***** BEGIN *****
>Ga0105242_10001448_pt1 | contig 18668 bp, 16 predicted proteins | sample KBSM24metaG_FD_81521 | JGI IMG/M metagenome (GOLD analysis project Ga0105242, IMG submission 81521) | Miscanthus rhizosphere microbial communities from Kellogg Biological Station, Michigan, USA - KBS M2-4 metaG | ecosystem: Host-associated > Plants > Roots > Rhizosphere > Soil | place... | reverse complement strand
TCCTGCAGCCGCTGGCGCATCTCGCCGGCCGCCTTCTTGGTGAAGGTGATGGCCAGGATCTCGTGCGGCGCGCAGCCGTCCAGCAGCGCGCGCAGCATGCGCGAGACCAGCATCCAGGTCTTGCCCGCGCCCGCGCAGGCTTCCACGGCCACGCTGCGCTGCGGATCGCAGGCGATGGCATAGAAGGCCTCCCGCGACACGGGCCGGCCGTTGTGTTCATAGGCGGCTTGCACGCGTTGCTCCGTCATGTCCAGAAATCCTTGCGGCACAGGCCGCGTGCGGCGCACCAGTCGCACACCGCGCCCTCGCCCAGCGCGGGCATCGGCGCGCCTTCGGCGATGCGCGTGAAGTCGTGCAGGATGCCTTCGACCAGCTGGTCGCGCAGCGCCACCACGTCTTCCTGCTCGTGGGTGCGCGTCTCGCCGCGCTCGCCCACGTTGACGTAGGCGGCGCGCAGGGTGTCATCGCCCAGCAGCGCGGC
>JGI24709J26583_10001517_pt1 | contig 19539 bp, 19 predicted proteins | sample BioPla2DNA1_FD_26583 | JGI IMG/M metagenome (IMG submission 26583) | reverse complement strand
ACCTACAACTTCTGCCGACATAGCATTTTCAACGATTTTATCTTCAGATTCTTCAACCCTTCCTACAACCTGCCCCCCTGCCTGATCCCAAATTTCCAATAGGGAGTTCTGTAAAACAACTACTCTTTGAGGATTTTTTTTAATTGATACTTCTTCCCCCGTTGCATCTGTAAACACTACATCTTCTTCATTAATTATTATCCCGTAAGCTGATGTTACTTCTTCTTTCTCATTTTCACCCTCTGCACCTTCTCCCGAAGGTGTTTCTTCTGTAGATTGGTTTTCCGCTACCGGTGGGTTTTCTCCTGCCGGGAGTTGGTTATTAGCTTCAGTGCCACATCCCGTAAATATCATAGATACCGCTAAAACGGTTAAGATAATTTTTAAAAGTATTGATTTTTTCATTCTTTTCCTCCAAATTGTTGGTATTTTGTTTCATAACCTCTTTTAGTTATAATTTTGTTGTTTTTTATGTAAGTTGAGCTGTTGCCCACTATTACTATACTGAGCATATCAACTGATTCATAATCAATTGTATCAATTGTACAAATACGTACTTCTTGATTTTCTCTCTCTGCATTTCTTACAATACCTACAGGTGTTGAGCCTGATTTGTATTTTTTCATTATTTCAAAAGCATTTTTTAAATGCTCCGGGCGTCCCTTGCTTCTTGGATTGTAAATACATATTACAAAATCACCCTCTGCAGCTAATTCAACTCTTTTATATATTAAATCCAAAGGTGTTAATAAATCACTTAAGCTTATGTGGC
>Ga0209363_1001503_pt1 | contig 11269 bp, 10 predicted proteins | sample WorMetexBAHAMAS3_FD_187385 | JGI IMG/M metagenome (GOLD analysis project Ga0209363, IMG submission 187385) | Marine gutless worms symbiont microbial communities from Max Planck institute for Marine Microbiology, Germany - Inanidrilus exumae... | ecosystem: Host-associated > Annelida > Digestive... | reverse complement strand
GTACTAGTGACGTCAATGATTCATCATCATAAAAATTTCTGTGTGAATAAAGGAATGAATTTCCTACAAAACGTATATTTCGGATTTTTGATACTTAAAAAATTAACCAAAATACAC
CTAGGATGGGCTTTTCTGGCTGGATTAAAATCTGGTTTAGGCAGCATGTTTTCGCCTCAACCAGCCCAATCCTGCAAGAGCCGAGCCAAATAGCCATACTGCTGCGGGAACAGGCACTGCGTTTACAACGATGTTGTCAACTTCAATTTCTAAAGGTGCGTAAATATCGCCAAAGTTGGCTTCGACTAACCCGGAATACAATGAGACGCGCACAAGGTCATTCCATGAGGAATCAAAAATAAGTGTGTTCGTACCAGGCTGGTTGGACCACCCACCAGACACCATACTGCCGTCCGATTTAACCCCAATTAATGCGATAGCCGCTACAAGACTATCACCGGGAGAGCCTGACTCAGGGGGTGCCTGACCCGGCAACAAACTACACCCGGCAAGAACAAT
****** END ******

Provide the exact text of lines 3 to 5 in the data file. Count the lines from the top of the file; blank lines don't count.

>JGI24709J26583_10001517_pt1 | contig 19539 bp, 19 predicted proteins | sample BioPla2DNA1_FD_26583 | JGI IMG/M metagenome (IMG submission 26583) | reverse complement strand
ACCTACAACTTCTGCCGACATAGCATTTTCAACGATTTTATCTTCAGATTCTTCAACCCTTCCTACAACCTGCCCCCCTGCCTGATCCCAAATTTCCAATAGGGAGTTCTGTAAAACAACTACTCTTTGAGGATTTTTTTTAATTGATACTTCTTCCCCCGTTGCATCTGTAAACACTACATCTTCTTCATTAATTATTATCCCGTAAGCTGATGTTACTTCTTCTTTCTCATTTTCACCCTCTGCACCTTCTCCCGAAGGTGTTTCTTCTGTAGATTGGTTTTCCGCTACCGGTGGGTTTTCTCCTGCCGGGAGTTGGTTATTAGCTTCAGTGCCACATCCCGTAAATATCATAGATACCGCTAAAACGGTTAAGATAATTTTTAAAAGTATTGATTTTTTCATTCTTTTCCTCCAAATTGTTGGTATTTTGTTTCATAACCTCTTTTAGTTATAATTTTGTTGTTTTTTATGTAAGTTGAGCTGTTGCCCACTATTACTATACTGAGCATATCAACTGATTCATAATCAATTGTATCAATTGTACAAATACGTACTTCTTGATTTTCTCTCTCTGCATTTCTTACAATACCTACAGGTGTTGAGCCTGATTTGTATTTTTTCATTATTTCAAAAGCATTTTTTAAATGCTCCGGGCGTCCCTTGCTTCTTGGATTGTAAATACATATTACAAAATCACCCTCTGCAGCTAATTCAACTCTTTTATATATTAAATCCAAAGGTGTTAATAAATCACTTAAGCTTATGTGGC
>Ga0209363_1001503_pt1 | contig 11269 bp, 10 predicted proteins | sample WorMetexBAHAMAS3_FD_187385 | JGI IMG/M metagenome (GOLD analysis project Ga0209363, IMG submission 187385) | Marine gutless worms symbiont microbial communities from Max Planck institute for Marine Microbiology, Germany - Inanidrilus exumae... | ecosystem: Host-associated > Annelida > Digestive... | reverse complement strand